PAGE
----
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Walking Tour

History of the Colony of Avalon


The Artifacts

Visiting the Colony of Avalon

The Colony of Avalon:
A window into the past, a pathway to the future

Have you ever walked on a 17th–century street, seen a 17th–century herb garden, or looked at the remains of everyday life in one of the earliest European colonies in North America?

If you haven't, come to the Colony of Avalon at Ferryland, Newfoundland.

Sir George Calvert, Lord Baltimore
Sir George Calvert.
From Justin Winsor, ed., Narrative and Critical History of America: English Explorations and Settlements in North America 1497-1689, Vol. III (Boston: Houghton, Mifflin & Company, 1884) 518.
The colony was founded by George Calvert, later Lord Baltimore, in 1621. Most people have no idea that permanent European settlement in North America dates so far back, and that Newfoundland played such an important role. The Ferryland settlement was "forgotten", and its remains lay undisturbed for centuries.

The site is now being excavated. Constructed of stone, the buildings have left substantial remains. Archaeologists have uncovered over a million artifacts to date – gold rings, Portuguese ceramics and other unusual objects – as well as a smithy, a stone-walled well, a sea-flushed privy and the "prettie street" described in very early accounts. There is evidence of earlier occupations by Beothuk Indians and Basque fishermen.

Excavation at Ferryland
Archaeological dig at Ferryland.
©1998, Newfoundland and Labrador Heritage Web Site Project.

Ferryland is easily accessible from St. John's, Newfoundland. Bring a warm sweater and rain gear, and enjoy a tour of the Interpretation Centre and the excavations. In season, you can also enjoy whales playing in the waters nearby, and icebergs in the distance. There are seabird sanctuaries nearby, and not far away, the Avalon caribou herd wanders in view of the road. Boat tours, guest houses, gift shops and restaurants are all available.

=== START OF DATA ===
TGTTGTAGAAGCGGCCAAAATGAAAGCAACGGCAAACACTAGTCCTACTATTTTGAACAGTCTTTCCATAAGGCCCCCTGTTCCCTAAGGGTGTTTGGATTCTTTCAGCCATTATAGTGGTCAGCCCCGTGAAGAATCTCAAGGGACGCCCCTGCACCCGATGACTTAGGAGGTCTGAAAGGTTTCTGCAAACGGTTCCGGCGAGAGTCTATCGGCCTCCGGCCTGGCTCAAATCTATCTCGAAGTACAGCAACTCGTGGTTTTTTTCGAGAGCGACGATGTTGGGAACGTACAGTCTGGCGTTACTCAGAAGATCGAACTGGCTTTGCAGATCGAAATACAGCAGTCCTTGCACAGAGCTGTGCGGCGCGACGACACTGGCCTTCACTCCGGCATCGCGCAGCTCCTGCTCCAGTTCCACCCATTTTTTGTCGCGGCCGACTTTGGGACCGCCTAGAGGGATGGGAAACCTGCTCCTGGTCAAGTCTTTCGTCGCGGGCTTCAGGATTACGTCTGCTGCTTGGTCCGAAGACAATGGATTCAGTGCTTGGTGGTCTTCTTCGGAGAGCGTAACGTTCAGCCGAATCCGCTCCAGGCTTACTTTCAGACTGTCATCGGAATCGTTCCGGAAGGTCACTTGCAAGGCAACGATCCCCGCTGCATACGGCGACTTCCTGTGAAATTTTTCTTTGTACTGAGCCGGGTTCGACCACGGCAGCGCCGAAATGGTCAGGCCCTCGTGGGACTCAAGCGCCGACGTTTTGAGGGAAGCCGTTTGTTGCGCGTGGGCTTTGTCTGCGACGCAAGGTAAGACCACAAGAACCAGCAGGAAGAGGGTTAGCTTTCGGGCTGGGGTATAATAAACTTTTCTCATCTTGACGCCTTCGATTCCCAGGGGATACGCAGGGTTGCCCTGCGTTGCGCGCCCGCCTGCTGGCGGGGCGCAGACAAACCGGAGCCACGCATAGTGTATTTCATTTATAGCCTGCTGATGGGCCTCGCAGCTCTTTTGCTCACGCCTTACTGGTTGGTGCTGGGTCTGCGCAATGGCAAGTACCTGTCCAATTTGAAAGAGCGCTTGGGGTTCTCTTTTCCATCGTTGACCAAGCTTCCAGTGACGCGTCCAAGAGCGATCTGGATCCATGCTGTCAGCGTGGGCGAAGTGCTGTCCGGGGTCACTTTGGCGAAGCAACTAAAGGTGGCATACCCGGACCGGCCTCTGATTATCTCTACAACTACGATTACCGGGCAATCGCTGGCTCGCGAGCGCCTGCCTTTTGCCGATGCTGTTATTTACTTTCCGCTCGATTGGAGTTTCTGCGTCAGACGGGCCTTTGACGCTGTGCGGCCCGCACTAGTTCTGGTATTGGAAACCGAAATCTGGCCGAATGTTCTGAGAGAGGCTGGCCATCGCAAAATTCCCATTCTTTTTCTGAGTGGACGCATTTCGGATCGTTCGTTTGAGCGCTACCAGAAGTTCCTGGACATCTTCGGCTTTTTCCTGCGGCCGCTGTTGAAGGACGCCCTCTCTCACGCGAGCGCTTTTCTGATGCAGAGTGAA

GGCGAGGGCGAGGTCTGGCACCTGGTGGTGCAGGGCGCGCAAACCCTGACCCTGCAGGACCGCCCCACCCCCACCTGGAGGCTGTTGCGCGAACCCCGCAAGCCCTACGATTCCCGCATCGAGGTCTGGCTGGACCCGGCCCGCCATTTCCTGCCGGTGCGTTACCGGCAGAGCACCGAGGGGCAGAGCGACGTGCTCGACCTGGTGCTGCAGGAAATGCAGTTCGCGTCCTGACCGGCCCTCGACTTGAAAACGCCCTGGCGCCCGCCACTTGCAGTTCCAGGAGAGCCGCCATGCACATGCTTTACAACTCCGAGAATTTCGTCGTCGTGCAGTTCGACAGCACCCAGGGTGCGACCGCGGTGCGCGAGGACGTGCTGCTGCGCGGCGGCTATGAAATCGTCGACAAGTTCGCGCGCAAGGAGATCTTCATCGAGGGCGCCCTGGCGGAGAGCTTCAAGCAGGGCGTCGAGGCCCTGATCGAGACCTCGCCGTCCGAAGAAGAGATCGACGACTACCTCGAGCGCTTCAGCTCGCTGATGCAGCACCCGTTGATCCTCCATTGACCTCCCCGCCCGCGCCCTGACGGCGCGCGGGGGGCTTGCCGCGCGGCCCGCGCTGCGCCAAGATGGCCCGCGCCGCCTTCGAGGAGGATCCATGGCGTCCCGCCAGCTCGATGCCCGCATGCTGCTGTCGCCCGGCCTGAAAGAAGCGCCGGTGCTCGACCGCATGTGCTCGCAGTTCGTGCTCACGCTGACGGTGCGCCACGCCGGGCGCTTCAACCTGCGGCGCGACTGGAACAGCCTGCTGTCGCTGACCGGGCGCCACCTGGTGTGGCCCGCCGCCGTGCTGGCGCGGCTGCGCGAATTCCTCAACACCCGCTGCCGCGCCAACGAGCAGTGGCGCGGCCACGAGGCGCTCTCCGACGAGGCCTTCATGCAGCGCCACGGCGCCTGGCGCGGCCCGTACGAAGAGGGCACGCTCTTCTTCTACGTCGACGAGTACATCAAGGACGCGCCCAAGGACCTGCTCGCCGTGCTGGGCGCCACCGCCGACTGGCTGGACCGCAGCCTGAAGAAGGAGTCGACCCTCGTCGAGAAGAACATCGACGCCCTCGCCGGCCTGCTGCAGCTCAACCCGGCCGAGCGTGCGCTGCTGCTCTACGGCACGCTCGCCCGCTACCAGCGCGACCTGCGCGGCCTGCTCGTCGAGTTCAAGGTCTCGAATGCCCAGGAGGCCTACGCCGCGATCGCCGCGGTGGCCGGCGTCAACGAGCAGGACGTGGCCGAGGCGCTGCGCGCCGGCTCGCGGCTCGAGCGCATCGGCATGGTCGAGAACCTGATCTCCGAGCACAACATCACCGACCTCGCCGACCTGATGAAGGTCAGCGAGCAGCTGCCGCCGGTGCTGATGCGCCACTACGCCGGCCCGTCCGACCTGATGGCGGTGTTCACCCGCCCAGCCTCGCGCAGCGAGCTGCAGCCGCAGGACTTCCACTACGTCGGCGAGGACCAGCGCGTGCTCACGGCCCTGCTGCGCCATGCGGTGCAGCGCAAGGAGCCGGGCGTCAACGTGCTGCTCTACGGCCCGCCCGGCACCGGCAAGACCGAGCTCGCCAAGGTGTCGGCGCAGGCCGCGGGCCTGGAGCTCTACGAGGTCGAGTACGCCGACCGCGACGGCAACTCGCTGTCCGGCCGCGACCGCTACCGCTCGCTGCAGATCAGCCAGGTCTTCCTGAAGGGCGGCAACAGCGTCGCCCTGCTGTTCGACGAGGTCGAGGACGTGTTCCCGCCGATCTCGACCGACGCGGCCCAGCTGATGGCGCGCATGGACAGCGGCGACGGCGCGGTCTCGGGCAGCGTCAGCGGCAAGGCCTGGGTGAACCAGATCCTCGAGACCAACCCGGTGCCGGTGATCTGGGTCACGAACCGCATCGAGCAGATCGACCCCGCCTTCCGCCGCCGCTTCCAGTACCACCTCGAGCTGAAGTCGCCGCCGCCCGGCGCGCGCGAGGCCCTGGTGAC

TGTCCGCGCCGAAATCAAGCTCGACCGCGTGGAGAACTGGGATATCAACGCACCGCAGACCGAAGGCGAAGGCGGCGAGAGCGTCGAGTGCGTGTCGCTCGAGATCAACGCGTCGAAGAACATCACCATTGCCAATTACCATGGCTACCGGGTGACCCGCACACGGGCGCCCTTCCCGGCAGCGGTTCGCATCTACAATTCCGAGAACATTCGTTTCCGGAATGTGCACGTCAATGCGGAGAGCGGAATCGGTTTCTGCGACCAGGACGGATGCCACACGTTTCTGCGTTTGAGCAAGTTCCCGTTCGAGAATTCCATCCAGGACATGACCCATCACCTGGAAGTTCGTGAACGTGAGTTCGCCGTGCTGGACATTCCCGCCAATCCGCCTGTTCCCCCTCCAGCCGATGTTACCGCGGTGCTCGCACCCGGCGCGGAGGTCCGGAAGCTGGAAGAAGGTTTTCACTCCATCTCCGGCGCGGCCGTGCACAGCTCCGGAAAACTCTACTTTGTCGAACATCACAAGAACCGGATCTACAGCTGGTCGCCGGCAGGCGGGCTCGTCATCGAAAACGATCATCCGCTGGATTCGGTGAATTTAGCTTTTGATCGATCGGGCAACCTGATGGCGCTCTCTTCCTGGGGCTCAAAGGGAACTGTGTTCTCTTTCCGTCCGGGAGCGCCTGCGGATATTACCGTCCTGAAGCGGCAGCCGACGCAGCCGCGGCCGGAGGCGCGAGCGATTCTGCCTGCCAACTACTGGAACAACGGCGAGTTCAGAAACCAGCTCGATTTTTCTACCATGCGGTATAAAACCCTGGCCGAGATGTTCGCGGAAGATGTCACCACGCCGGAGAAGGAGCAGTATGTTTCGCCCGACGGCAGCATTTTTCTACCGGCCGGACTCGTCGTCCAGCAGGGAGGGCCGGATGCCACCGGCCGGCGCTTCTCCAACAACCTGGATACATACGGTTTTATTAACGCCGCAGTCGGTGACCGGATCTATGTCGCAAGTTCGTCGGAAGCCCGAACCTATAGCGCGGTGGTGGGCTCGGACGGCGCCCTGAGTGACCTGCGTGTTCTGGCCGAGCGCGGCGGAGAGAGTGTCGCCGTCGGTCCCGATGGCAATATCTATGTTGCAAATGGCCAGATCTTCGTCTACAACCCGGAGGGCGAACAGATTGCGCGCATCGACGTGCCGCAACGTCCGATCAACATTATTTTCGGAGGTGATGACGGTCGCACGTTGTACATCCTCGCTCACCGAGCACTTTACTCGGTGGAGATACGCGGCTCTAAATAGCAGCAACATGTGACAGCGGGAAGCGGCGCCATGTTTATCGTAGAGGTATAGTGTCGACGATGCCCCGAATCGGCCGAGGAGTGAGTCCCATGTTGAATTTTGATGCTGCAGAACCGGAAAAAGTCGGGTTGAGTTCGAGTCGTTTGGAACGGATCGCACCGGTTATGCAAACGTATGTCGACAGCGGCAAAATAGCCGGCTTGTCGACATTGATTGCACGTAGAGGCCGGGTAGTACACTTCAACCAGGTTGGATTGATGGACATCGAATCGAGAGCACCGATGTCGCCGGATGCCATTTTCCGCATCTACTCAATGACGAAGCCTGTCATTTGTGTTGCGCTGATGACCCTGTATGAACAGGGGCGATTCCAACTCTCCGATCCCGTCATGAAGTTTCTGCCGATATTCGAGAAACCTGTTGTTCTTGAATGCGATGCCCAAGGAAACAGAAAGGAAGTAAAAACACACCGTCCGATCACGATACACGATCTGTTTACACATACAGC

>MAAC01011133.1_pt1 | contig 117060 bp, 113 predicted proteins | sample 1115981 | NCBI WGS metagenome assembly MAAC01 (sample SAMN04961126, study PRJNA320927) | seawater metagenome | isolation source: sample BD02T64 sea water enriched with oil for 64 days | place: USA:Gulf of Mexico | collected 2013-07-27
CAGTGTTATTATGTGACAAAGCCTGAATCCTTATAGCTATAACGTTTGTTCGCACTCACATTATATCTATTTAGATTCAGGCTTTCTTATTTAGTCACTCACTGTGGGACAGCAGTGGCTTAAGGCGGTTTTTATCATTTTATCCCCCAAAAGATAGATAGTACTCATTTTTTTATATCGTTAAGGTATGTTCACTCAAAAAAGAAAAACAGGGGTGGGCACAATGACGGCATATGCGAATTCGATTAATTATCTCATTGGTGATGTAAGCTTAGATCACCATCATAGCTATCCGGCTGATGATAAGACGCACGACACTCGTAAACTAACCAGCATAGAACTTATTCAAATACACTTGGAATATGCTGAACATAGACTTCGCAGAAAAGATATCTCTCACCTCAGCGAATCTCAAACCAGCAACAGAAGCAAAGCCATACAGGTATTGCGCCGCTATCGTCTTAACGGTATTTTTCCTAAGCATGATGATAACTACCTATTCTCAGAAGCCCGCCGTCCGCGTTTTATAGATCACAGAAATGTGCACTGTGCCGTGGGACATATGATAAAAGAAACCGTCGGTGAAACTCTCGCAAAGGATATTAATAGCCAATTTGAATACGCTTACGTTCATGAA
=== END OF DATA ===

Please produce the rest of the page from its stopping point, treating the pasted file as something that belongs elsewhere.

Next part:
The Colony of Avalon Foundation is a non-profit charitable organization created to investigate, preserve, interpret and develop the remains of the original 17th–century Colony of Avalon. Operational funds are generated through admission fees, a gift shop and the support of dedicated members.

Colony of Avalon Foundation logo
Reproduced by permission of the Colony of Avalon Foundation, Ferryland, Newfoundland.

Funding for archaeology and site development has been received from the provincial and federal governments. In addition, there has been support from the Memorial University of Newfoundland through the J.R. Smallwood Centre for Newfoundland Studies, the Institute for Social and Economic Research and the Archaeology unit.

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Revised February 2006.

Partnered Project Heritage Web Site Project Memorial University of Newfoundland
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